Amplification of the C19MC oncogenic miRNA cluster and high LIN28 expression has been linked to a distinctly aggressive group of cerebral CNS-PNETs (group 1 CNS-PNETs) arising in young children. In this study, we sought to evaluate the diagnostic specificity of C19MC and LIN28, and the clinical and biological spectra of C19MC amplified and/or LIN28+ CNS-PNETs. We interrogated 450 pediatric brain tumors using FISH and IHC analyses and demonstrate that C19MC alteration is restricted to a sub-group of CNS-PNETs with high LIN28 expression; however, LIN28 immunopositivity was not exclusive to CNS-PNETs but was also detected in a proportion of other malignant pediatric brain tumors including rhabdoid brain tumors and malignant gliomas. C19MC amplified/LIN28+ group 1 CNS-PNETs arose predominantly in children <4 years old; a majority arose in the cerebrum but 24 % (13/54) of tumors had extra-cerebral origins. Notably, group 1 CNS-PNETs encompassed several histologic classes including embryonal tumor with abundant neuropil and true rosettes (ETANTR), medulloepithelioma, ependymoblastoma and CNS-PNETs with variable differentiation. Strikingly, gene expression and methylation profiling analyses revealed a common molecular signature enriched for primitive neural features, high LIN28/LIN28B and DNMT3B expression for all group 1 CNS-PNETs regardless of location or tumor histology. Our collective findings suggest that current known histologic categories of CNS-PNETs which include ETANTRs, medulloepitheliomas, ependymoblastomas in various CNS locations, comprise a common molecular and diagnostic entity and identify inhibitors of the LIN28/let7/PI3K/mTOR axis and DNMT3B as promising therapeutics for this distinct histogenetic entity.
Electronic supplementary material
The online version of this article (doi:10.1007/s00401-014-1291-1) contains supplementary material, which is available to authorized users.
doi:10.1007/s00401-014-1291-1
PMCID: PMC4159569  PMID: 24839957
16.  Prognostic significance of clinical, histopathological, and molecular characteristics of medulloblastomas in the prospective HIT2000 multicenter clinical trial cohort 
Acta Neuropathologica  2014;128(1):137-149.
This study aimed to prospectively evaluate clinical, histopathological and molecular variables for outcome prediction in medulloblastoma patients. Patients from the HIT2000 cooperative clinical trial were prospectively enrolled based on the availability of sufficient tumor material and complete clinical information. This revealed a cohort of 184 patients (median age 7.6 years), which was randomly split at a 2:1 ratio into a training (n = 127), and a test (n = 57) dataset in order to build and test a risk score for this population. Independent validation was performed in a non-overlapping cohort (n = 83). All samples were subjected to thorough histopathological investigation, CTNNB1 mutation analysis, quantitative PCR, MLPA and FISH analyses for cytogenetic variables, and methylome analysis. By univariable analysis, clinical factors (M-stage), histopathological variables (large cell component, endothelial proliferation, synaptophysin pattern), and molecular features (chromosome 6q status, MYC amplification, subgrouping) were found to be prognostic. Molecular consensus subgrouping (WNT, SHH, Group 3, Group 4) was validated as an independent feature to stratify patients into different risk groups. When comparing methods for the identification of WNT-driven medulloblastoma, this study identified CTNNB1 sequencing and methylation profiling to most reliably identify these patients. After removing patients with particularly favorable (CTNNB1 mutation, extensive nodularity) or unfavorable (MYC amplification) markers, a risk score for the remaining “intermediate molecular risk” population dependent on age, M-stage, pattern of synaptophysin expression, and MYCN copy-number status was identified, with speckled synaptophysin expression indicating worse outcome. Test and independent validation of the score confirmed significant discrimination of patients by risk profile. Methylation subgrouping and CTNNB1 mutation status represent robust tools for the risk stratification of medulloblastoma. A simple clinico-pathological risk score was identified, which was confirmed in a test set and by independent clinical validation.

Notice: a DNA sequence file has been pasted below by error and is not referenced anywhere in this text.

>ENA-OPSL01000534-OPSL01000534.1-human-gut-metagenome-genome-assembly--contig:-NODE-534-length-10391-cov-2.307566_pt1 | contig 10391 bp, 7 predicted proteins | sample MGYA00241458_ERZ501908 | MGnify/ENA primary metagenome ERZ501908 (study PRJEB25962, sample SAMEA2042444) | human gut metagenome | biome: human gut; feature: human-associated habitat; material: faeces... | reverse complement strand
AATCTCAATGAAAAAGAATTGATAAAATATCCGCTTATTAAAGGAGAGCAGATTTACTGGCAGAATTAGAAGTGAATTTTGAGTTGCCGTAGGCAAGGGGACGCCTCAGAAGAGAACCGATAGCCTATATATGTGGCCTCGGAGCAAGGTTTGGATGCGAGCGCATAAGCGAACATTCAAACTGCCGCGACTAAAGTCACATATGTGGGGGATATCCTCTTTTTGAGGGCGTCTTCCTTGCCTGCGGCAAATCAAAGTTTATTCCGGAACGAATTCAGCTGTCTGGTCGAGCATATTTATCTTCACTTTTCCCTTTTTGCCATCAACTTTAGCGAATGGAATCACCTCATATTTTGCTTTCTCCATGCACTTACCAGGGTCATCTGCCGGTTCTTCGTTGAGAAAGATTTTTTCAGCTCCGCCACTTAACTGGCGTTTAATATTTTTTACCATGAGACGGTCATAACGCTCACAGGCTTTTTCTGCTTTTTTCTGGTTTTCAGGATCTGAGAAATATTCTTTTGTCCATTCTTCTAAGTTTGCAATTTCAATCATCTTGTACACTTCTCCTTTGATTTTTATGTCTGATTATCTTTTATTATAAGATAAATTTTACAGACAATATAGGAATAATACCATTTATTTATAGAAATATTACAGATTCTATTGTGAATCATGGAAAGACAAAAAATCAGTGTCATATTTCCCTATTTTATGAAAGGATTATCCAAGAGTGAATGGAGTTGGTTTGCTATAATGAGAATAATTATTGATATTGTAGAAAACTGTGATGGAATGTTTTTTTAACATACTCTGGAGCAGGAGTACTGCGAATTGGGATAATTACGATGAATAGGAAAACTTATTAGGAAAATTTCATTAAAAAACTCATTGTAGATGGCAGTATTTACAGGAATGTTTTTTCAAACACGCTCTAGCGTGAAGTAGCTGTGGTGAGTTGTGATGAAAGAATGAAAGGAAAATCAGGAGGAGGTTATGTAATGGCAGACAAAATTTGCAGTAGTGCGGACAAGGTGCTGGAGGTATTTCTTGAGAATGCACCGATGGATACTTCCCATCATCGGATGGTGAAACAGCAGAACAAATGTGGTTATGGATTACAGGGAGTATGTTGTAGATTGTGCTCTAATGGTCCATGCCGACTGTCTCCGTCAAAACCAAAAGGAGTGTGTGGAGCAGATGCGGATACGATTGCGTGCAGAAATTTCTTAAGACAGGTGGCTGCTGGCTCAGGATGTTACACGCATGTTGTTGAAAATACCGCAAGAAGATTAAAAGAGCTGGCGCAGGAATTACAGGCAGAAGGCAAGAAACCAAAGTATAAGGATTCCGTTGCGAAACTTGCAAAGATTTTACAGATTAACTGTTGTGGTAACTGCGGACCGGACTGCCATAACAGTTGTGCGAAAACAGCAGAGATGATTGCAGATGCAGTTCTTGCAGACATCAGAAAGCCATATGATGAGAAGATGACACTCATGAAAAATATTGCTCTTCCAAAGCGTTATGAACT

Electronic supplementary material
The online version of this article (doi:10.1007/s00401-014-1276-0) contains supplementary material, which is available to authorized users.
doi:10.1007/s00401-014-1276-0
PMCID: PMC4059991  PMID: 24791927
Medulloblastoma; Biomarker; Risk stratification; Prospective; Clinical trial cohort; Methylation profiling
17.  Inhibition of BRD4 attenuates tumor cell self-renewal and suppresses stem cell signaling in MYC driven medulloblastoma 
Oncotarget  2014;5(9):2355-2371.
Medulloblastoma is a pediatric brain tumor with a variable prognosis due to clinical and genomic heterogeneity. Among the 4 major genomic sub-groups, patients with MYC amplified tumors have a particularly poor prognosis despite therapy with surgery, radiation and chemotherapy. Targeting the MYC oncogene has traditionally been problematic. Here we report that MYC driven medulloblastoma can be targeted by inhibition of the bromodomain protein BRD4. We show that bromodomain inhibition with JQ1 restricts c-MYC driven transcriptional programs in medulloblastoma, suppresses medulloblastoma cell growth and induces a cell cycle arrest. Importantly JQ1 suppresses stem cell associated signaling in medulloblastoma cells and inhibits medulloblastoma tumor cell self-renewal. Additionally JQ1 also promotes senescence in medulloblastoma cells by activating cell cycle kinase inhibitors and inhibiting activity of E2F1. Furthermore BRD4 inhibition displayed an anti-proliferative, pro-senescence effect in a medulloblastoma model in vivo. In clinical samples we found that transcriptional programs suppressed by JQ1 are associated with adverse risk in medulloblastoma patients. Our work indicates that BRD4 inhibition attenuates stem cell signaling in MYC driven medulloblastoma and demonstrates the feasibility BET domain inhibition as a therapeutic approach in vivo.